The Human Rights Campaign in a letter on August 10th urged the FBI to
open an investigation into the murder of Fred Martinez Jr. in Cortez,
Colorado, as a hate crime based on race and/or sexual orientation.
“We hope the FBI can step up and do everything in its power to
ensure that the Martinez case is handled appropriately and that it is
successfully prosecuted,” said HRC National Field Director, Seth Kilbourn.
“Our intent is to make sure that the local law enforcement officials have
all the resources they need to successfully prosecute this case.”
On June 21, Fred Martinez, Jr., a 16-year-old, Native American high
school student – who described himself as openly gay, transgender and
“two-spirit” – was found beaten to death. Shaun Murphy, 18, has been charged
with second-degree murder and police were told that Murphy had bragged to a
friend that “he had beat up a fag.” While the local authorities have a
suspect in custody, there is some doubt regarding the quality of the
evidence collected so far and the autopsy report is indeterminate regarding
cause of death.
“We are concerned that the local authorities in this case are in
need of assistance to ensure that the case is fully investigated and
successfully prosecuted,” said HRC Deputy Legal Director and Senior Counsel
Kevin Layton in the letter.
Federal law does not allow the Department of Justice and the FBI to
investigate hate crimes based solely on the victim’s sexual orientation.
Current law only covers hate crimes based on race, religion, national origin
and color. Recent press reports indicate that the murder may be a hate crime
based on not only on sexual orientation, but also on race or national
origin. And because the alleged perpetrators would have had to cross a
state line to commit the crime, there may be a legal basis for federal
On July 26, the Senate Judiciary Committee voted 12-7 vote in favor of
sending the Local Law Enforcement Enhancement Act (LLEEA) to the full
Senate. LLEEA would extend basic hate crime protections to all Americans
in all communities by adding real or perceived sexual orientation, gender
and disability to the categories covered by existing federal hate crimes law
as well as by removing the federally protected activity requirement. The
bill would also provide federal technical and financial assistance to state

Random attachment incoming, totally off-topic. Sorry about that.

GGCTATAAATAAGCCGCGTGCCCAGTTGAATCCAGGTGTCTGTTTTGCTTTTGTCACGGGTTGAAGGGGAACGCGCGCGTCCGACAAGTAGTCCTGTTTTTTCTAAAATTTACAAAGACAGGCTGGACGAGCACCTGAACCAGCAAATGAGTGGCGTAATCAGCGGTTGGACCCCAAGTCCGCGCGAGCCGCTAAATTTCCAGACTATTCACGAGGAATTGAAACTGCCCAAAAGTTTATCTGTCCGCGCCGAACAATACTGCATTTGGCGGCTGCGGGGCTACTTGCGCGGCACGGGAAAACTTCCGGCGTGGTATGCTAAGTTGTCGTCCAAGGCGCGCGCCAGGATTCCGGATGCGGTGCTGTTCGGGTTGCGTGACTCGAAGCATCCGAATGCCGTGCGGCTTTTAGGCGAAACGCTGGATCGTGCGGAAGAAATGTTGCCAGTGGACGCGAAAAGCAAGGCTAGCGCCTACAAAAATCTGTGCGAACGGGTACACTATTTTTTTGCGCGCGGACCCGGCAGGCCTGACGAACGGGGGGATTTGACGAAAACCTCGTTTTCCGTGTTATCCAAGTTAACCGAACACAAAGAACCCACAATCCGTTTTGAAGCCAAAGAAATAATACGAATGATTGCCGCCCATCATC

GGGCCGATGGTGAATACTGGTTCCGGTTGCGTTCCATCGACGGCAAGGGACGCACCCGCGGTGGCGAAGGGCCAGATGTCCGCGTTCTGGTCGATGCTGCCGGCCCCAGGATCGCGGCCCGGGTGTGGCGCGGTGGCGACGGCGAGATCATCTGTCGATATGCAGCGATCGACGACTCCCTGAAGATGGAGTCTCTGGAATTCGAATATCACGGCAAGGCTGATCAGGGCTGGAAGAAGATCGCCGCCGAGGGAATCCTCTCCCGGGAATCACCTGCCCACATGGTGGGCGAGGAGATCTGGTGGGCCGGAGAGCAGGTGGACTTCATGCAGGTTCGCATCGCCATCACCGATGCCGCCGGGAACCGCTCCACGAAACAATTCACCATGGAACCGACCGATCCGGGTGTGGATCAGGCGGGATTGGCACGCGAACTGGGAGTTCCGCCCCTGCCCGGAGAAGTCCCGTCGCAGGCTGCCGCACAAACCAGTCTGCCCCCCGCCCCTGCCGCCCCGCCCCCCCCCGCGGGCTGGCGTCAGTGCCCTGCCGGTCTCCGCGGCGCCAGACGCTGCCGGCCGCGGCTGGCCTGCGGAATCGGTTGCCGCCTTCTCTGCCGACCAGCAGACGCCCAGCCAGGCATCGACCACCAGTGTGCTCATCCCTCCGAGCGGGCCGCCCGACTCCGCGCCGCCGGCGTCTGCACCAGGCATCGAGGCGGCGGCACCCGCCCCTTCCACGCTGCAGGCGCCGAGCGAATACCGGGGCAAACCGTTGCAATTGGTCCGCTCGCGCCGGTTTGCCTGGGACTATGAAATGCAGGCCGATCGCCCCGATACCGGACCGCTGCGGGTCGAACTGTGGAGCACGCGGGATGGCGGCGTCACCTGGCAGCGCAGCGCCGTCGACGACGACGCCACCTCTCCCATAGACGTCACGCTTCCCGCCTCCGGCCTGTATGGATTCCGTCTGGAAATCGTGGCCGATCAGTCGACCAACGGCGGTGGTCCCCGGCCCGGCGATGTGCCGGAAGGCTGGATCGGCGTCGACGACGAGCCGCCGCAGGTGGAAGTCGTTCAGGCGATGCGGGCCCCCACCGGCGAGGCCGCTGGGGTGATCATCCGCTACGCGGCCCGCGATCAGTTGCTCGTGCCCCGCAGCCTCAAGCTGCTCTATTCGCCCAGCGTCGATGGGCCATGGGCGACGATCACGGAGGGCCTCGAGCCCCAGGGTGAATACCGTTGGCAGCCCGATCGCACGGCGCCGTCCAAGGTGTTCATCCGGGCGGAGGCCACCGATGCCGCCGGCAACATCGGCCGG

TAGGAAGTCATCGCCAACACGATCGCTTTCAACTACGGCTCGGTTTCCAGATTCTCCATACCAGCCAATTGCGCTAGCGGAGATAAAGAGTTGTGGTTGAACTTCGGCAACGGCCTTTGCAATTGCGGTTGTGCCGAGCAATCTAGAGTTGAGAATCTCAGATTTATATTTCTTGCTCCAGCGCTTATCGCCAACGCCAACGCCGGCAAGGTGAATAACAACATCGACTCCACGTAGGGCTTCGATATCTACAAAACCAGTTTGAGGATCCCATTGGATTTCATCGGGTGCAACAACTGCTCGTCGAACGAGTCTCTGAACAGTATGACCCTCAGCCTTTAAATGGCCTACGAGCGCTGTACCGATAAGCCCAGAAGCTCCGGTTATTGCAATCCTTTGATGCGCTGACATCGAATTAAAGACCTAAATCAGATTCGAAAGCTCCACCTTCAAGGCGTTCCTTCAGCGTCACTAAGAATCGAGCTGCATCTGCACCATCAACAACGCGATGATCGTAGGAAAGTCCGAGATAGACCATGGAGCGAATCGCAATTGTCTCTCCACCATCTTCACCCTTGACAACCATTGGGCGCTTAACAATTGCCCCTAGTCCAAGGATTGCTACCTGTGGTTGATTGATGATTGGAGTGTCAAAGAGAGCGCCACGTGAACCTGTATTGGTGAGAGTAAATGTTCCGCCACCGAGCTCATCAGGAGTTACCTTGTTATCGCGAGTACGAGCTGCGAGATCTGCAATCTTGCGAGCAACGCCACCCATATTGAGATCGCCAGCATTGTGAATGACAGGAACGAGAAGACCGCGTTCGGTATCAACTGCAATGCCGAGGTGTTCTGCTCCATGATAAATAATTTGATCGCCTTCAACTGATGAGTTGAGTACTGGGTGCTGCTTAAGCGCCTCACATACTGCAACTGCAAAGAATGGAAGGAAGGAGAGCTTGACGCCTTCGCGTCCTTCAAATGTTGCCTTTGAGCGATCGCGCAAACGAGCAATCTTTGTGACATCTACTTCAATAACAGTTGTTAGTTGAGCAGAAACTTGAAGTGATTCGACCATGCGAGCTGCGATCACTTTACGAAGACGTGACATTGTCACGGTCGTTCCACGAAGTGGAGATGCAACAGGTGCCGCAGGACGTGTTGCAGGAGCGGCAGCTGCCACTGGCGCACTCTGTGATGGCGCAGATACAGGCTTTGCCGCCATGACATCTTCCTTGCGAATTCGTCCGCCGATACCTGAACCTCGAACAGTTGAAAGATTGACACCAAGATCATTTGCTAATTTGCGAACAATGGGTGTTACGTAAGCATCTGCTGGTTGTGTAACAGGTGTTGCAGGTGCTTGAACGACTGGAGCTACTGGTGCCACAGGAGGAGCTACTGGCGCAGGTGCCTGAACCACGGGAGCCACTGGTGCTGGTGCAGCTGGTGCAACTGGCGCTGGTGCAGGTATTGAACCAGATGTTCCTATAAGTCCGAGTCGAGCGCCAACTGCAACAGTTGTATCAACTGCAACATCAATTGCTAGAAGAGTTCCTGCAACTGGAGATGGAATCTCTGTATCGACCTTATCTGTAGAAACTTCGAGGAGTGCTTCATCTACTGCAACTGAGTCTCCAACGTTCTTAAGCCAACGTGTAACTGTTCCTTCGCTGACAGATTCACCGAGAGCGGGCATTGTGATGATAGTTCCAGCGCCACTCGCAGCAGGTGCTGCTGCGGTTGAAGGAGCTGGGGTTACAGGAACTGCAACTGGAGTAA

and local law enforcement agencies to investigate and prosecute hate crimes.
“If the Local Law Enforcement Enhancement Act were in effect today,
there would be no question that the federal government could assist law
enforcement officials in Cortez,” said Kilbourn. “But today, we can only
ask and hope that the FBI and Department of Justice will be able to make
such assistance available under current law.”
According to the Colorado Anti-Violence Program – which is also
monitoring the Martinez case – no training is required for law enforcement
officers in Colorado on how to identify, investigate, or document incidents
of violence motivated by bias. CAVP estimates that fewer than 10 percent of
officers in the state have received any training about hate crimes.
The mother of the victim, Pauline Mitchell, has said she reported
Martinez missing on June 18, called the police two days later, read about a
body being found on June 23 and called the police again when she was told
that the body had not been identified. Press reports also have indicated
that the Sheriff’s office initially said that the teenager might have
fallen, hit his head and died then later called the death a homicide.
In addition, Mitchell said she first learned of the autopsy results – the
victim’s skull fracture, the slashed abdomen, the bleeding – in the
newspaper. She has also indicated that she was left to discover the spot
where her son died on her own and found the site strewn with garbage and
discovered some of her son’s blood-matted hair on the site. The family was
also not notified of the arraignment of Murphy, according to press reports,
and the District Attorney was quoted as saying that his office had not been
informed of the arraignment and that he just “happened to be there.”
A Denver memorial is planned to express comfort and support for
Mitchell and her family at the Troy Chavez Memorial Peace Garden on Friday,
August 10. Ms. Ana Chavez founded the Native American sacred space in honor
of her son, a victim of violence.
On Saturday, August 11 Judy Shepard – mother of slain Wyoming
University student Matthew Shepard and member of HRC’s Board of Directors-
will join Mitchell in a candlelight vigil at the Parque de Vida Amphitheater
in Cortez. The vigil is being organized by Parents, Families and Friends of
Lesbians and Gays, PFLAG Durango/Four Corners, the Four Corners Gay &
Lesbian Alliance for Diversity, the Colorado Anti-Violence Program, and the
Gay & Lesbian Alliance Against Defamation. The vigil is part of a five-day
statewide series of events. PFLAG has asked its chapters across the country
to hold similar vigils to remember Martinez
“Nearly three years ago, the intense media attention focused on my
son’s death was a wake-up call for all of us: it brought the epidemic of
hate violence out of obscurity and into the public debate,” said Shepard.
“I see Fred’s death, combined with a recent escalation of hate-violence
across the country, as a clear sign that there is much more to be done
before we can live free from fear and hate.”
In 1999, the last year for which the FBI has statistics, there were
more than 4,000 reported hate crimes based on race, more than 1,400 based on
religion, 1,300 based on sexual orientation, 830 based on ethnicity and 19
based on disability. Colorado is one of eighteen states that do not include
sexual orientation in its hate crimes law; and one of 46 states that do not
include gender identity.
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